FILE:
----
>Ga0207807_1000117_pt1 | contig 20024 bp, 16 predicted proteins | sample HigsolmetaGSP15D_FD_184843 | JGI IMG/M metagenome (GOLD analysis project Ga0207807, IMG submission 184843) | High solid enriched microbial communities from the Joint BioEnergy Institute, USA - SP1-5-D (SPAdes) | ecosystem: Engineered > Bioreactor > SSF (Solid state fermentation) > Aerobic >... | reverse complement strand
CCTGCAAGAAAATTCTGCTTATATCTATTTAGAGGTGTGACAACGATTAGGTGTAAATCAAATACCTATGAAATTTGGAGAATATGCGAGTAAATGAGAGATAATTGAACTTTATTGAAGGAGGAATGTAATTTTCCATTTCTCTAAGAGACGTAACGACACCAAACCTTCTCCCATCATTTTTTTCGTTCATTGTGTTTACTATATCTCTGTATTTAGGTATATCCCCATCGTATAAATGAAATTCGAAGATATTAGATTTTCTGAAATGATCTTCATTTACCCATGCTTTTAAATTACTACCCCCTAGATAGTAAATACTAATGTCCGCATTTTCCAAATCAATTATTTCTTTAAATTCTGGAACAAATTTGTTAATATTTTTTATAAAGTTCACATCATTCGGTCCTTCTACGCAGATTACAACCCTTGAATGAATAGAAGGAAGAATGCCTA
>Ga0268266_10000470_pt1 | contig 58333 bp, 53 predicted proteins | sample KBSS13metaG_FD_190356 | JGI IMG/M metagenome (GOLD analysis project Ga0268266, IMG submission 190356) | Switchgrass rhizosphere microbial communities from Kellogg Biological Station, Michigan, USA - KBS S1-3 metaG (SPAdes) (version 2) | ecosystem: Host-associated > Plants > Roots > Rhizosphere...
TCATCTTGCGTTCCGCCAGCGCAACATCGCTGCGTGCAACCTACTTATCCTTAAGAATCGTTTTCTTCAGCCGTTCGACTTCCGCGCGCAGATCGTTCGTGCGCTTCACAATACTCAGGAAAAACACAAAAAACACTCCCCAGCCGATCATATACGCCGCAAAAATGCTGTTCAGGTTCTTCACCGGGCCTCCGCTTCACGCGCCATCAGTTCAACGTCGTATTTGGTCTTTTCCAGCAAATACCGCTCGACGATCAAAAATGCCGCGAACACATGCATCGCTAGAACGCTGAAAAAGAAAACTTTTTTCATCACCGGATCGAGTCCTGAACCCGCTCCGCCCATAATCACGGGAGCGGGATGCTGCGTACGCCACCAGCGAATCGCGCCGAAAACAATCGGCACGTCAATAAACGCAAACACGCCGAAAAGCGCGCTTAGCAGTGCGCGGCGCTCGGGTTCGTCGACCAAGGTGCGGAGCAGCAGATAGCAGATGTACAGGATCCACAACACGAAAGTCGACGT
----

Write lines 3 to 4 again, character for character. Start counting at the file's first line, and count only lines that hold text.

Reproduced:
>Ga0268266_10000470_pt1 | contig 58333 bp, 53 predicted proteins | sample KBSS13metaG_FD_190356 | JGI IMG/M metagenome (GOLD analysis project Ga0268266, IMG submission 190356) | Switchgrass rhizosphere microbial communities from Kellogg Biological Station, Michigan, USA - KBS S1-3 metaG (SPAdes) (version 2) | ecosystem: Host-associated > Plants > Roots > Rhizosphere...
TCATCTTGCGTTCCGCCAGCGCAACATCGCTGCGTGCAACCTACTTATCCTTAAGAATCGTTTTCTTCAGCCGTTCGACTTCCGCGCGCAGATCGTTCGTGCGCTTCACAATACTCAGGAAAAACACAAAAAACACTCCCCAGCCGATCATATACGCCGCAAAAATGCTGTTCAGGTTCTTCACCGGGCCTCCGCTTCACGCGCCATCAGTTCAACGTCGTATTTGGTCTTTTCCAGCAAATACCGCTCGACGATCAAAAATGCCGCGAACACATGCATCGCTAGAACGCTGAAAAAGAAAACTTTTTTCATCACCGGATCGAGTCCTGAACCCGCTCCGCCCATAATCACGGGAGCGGGATGCTGCGTACGCCACCAGCGAATCGCGCCGAAAACAATCGGCACGTCAATAAACGCAAACACGCCGAAAAGCGCGCTTAGCAGTGCGCGGCGCTCGGGTTCGTCGACCAAGGTGCGGAGCAGCAGATAGCAGATGTACAGGATCCACAACACGAAAGTCGACGT